• $\begingroup$ Unique factorization is not a first-order property. But yes, there are other basic properties of standard natural numbers that fail in omnific integers, see mathoverflow.net/a/72942 . $\endgroup$ Mar 18, 2022 at 6:35
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    $\begingroup$ The example does not work whether you say “finitely” or “hyperfinitely” many. Let me put it differently: the fact that $\omega$ is divisible by all standard positive integers does not in any way contradict its being an element of a monster model of arithmetic. In fact, a monster model (or any nonstandard model, for that matter) of arithmetic must contain such an element. $\endgroup$ Mar 18, 2022 at 7:53
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    $\begingroup$ @ZhenLin The ordinals only get fun algebraically when considered together with their natural operations — roughly speaking, expand an ordinal in Cantor normal form then treat it like a polynomial in the indeterminate $\omega$. The ordinals together with natural addition/multiplication are isomorphic to the polynomial ring over $\mathbb{N}$ in a proper class of variables. $\endgroup$
    – Alec Rhea
    Mar 18, 2022 at 8:36

2 Answers 2


I asked (and also answered) a more general version of this question a while ago. To summarize the answer, some results of Kanovei and Shelah have the following corollary:

Fact. In $\mathsf{ZFC}$ there is a uniform procedure for building 'set-saturated,' class-sized elementary extensions of arbitrary structures. That is to say there are formulas $S(M,L,x)$ and $F(M,L,f,x)$ in the language of set theory such that in any model $V \models \mathsf{ZFC}$ if $L \in V$ is a language and $M \in V$ is an $L$-structure, then the following hold (where $M^\ast = \{x \in V : V \models S(M,L,x)\}$):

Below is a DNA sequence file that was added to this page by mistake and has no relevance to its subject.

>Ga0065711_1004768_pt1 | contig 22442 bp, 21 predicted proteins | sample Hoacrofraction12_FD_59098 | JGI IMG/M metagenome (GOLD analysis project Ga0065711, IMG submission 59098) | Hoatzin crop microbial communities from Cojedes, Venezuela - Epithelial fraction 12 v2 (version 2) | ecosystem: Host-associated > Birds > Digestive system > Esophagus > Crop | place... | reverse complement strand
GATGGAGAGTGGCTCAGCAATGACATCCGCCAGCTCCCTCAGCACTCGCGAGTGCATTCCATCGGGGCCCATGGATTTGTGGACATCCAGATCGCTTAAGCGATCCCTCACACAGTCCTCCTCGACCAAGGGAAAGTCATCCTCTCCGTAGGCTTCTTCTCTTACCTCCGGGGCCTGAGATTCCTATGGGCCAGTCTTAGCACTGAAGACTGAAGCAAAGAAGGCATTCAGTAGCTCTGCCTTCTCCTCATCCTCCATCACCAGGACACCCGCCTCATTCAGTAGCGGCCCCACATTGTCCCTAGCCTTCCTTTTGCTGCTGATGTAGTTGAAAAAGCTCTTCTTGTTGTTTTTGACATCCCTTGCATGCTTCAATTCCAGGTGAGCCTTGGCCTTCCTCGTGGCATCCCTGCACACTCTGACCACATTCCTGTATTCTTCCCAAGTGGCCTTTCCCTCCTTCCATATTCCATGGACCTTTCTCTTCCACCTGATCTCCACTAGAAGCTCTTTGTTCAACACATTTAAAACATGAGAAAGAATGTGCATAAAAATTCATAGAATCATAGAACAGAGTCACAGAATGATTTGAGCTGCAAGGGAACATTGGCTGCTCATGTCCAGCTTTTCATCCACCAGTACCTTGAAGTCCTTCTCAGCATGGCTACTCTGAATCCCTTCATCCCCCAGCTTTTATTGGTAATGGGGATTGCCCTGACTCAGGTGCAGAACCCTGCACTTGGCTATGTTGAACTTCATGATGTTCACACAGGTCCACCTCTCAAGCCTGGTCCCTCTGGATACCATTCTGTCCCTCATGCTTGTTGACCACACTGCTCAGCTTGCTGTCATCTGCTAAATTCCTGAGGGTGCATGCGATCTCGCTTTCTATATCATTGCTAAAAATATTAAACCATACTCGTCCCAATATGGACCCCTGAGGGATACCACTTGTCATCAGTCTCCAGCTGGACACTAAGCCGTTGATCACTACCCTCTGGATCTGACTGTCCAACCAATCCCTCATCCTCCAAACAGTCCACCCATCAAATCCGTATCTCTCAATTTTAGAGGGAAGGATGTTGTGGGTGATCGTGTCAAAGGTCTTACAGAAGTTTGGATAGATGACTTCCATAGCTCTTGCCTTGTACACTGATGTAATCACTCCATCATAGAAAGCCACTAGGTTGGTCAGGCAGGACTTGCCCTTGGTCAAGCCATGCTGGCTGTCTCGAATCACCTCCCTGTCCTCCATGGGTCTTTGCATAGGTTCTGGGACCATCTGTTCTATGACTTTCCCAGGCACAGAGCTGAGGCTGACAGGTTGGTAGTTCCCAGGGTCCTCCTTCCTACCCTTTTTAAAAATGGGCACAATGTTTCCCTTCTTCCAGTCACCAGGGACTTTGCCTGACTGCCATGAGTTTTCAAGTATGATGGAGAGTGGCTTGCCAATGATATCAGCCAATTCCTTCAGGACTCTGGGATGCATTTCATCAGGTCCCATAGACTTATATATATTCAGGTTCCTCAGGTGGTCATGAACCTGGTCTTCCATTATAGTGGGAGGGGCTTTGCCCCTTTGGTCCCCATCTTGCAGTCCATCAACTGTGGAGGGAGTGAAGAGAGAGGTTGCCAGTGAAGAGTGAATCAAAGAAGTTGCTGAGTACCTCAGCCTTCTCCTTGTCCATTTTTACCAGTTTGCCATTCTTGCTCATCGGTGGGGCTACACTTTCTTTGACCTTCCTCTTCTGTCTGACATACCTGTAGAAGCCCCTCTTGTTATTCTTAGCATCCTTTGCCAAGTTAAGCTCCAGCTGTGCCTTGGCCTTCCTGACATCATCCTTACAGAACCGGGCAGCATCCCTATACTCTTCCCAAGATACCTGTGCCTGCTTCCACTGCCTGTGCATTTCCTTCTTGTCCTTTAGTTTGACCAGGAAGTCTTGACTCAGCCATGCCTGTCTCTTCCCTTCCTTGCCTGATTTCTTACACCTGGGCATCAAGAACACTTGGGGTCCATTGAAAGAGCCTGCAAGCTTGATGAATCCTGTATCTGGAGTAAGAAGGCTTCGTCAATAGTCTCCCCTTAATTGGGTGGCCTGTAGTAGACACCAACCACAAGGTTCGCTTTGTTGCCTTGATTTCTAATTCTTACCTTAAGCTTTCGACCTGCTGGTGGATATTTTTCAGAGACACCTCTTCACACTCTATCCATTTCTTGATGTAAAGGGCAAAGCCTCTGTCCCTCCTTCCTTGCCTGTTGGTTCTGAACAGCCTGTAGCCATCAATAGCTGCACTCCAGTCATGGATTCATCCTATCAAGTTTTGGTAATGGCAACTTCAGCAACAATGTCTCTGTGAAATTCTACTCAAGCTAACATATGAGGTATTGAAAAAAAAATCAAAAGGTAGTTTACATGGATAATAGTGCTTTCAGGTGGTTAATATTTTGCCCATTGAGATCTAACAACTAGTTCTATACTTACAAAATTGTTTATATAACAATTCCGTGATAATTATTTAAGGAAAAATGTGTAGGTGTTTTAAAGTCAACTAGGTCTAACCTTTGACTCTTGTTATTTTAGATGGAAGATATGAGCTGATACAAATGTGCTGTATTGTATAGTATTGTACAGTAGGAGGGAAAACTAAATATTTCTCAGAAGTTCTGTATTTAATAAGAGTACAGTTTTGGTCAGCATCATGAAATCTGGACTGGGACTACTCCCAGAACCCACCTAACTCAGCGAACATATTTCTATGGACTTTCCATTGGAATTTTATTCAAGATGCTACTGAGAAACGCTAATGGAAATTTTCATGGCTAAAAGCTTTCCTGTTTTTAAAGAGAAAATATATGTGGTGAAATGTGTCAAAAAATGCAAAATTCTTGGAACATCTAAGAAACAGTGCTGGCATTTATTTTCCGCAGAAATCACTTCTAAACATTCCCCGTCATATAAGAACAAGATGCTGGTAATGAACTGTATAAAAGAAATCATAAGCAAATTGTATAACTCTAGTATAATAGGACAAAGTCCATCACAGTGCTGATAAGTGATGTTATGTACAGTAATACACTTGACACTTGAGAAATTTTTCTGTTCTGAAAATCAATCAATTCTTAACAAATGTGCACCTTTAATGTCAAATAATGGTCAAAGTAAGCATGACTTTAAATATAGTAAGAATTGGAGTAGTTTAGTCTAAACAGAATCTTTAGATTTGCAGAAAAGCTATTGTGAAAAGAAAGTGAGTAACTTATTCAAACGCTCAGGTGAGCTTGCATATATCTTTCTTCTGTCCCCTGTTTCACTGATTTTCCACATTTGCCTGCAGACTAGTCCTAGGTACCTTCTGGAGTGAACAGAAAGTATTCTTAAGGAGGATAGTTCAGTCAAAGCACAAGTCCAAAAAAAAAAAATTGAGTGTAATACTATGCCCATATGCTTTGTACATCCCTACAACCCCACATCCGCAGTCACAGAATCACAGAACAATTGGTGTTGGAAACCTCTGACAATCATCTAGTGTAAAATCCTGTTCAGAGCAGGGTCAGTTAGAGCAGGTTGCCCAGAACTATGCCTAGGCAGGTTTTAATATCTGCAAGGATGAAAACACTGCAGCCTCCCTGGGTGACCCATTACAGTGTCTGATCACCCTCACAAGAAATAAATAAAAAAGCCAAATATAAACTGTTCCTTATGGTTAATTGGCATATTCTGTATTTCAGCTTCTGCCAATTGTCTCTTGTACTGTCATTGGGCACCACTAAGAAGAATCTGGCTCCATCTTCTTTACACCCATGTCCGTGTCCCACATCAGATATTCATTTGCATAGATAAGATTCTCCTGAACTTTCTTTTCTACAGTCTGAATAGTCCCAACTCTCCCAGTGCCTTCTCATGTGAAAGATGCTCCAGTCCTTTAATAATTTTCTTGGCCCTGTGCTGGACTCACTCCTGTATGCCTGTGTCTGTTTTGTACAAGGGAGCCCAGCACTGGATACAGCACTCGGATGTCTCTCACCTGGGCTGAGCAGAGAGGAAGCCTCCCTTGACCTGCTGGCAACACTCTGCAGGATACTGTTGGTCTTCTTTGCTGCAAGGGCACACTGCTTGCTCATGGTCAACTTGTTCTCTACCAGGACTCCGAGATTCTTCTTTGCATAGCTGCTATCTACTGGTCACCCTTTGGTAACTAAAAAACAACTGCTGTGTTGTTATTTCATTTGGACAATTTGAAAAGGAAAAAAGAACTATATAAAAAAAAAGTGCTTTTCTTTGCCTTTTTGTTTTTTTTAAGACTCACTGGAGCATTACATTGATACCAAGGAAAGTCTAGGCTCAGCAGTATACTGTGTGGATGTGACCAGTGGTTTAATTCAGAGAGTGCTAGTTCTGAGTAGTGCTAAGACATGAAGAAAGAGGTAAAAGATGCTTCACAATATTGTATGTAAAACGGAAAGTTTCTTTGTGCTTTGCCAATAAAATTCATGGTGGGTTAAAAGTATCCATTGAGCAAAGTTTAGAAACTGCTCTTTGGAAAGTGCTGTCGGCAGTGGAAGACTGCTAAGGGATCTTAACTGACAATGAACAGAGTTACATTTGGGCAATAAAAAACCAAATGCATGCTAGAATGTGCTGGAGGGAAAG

• $M \subseteq M^\ast$,
  • if $\varphi \in V$ is an $L$-formula with free variables $x_0,\dots,x_n$ and $\bar{a} \in M^\ast$ is an $n$-tuple, then $V \models F(M,L,\exists x_n\varphi,\bar{a})$ if and only if $V \models (\exists x \in M^\ast) F(M,L,\varphi,\bar{a}x)$ (where we are using some fixed coding of tuples in $\mathsf{ZFC}$),
  • furthermore, if $\bar{c} \in M$ is an $(n+1)$-tuple, then $V \models F(M,L,\varphi,\bar{c})$ if and only if $V \models “M \models \varphi(\bar{c})”$ (in particular, if $\varphi$ is a sentence, then $V \models F(M,L,\varphi,\varnothing)$ if and only if $V \models “M \models \varphi”$),
  • $F$ is compatible with Boolean combinations (i.e., $V\models F(M,L,\varphi\wedge \psi,\bar{a})$ if and only if $V\models F(M,L,\varphi,\bar{a})\wedge F(M,L,\psi,\bar{a})$, etc.), and
  • if $A \subseteq M^\ast$ is a set and $p(x)$ is a finitely satisfiable set of $L_A$-formulas with free variable $x$, then there is $b \in M^\ast$ such that for any $\varphi(x,\bar{a}) \in p(x)$, $V \models F(M,L,\varphi,b\bar{a})$.

So to state it informally, $S(M,L,x)$ defines the universe of a class-sized elementary extension of $M$ and $F(M,L,f,x)$ is its truth predicate.